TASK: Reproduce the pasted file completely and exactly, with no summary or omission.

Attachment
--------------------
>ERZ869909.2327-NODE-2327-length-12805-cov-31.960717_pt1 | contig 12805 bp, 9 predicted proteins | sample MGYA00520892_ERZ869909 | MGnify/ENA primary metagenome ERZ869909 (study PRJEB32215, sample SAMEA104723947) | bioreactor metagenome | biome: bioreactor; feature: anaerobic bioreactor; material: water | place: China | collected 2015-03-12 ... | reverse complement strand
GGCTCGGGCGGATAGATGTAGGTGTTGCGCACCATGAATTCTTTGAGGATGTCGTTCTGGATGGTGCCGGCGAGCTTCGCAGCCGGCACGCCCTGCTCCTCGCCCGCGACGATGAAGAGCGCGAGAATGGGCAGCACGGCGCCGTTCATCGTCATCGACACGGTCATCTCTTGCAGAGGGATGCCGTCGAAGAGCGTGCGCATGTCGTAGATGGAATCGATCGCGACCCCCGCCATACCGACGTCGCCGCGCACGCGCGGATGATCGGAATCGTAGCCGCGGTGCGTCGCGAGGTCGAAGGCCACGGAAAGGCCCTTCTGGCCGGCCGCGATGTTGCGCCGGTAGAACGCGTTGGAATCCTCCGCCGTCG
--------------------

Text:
>ERZ869909.2327-NODE-2327-length-12805-cov-31.960717_pt1 | contig 12805 bp, 9 predicted proteins | sample MGYA00520892_ERZ869909 | MGnify/ENA primary metagenome ERZ869909 (study PRJEB32215, sample SAMEA104723947) | bioreactor metagenome | biome: bioreactor; feature: anaerobic bioreactor; material: water | place: China | collected 2015-03-12 ... | reverse complement strand
GGCTCGGGCGGATAGATGTAGGTGTTGCGCACCATGAATTCTTTGAGGATGTCGTTCTGGATGGTGCCGGCGAGCTTCGCAGCCGGCACGCCCTGCTCCTCGCCCGCGACGATGAAGAGCGCGAGAATGGGCAGCACGGCGCCGTTCATCGTCATCGACACGGTCATCTCTTGCAGAGGGATGCCGTCGAAGAGCGTGCGCATGTCGTAGATGGAATCGATCGCGACCCCCGCCATACCGACGTCGCCGCGCACGCGCGGATGATCGGAATCGTAGCCGCGGTGCGTCGCGAGGTCGAAGGCCACGGAAAGGCCCTTCTGGCCGGCCGCGATGTTGCGCCGGTAGAACGCGTTGGAATCCTCCGCCGTCG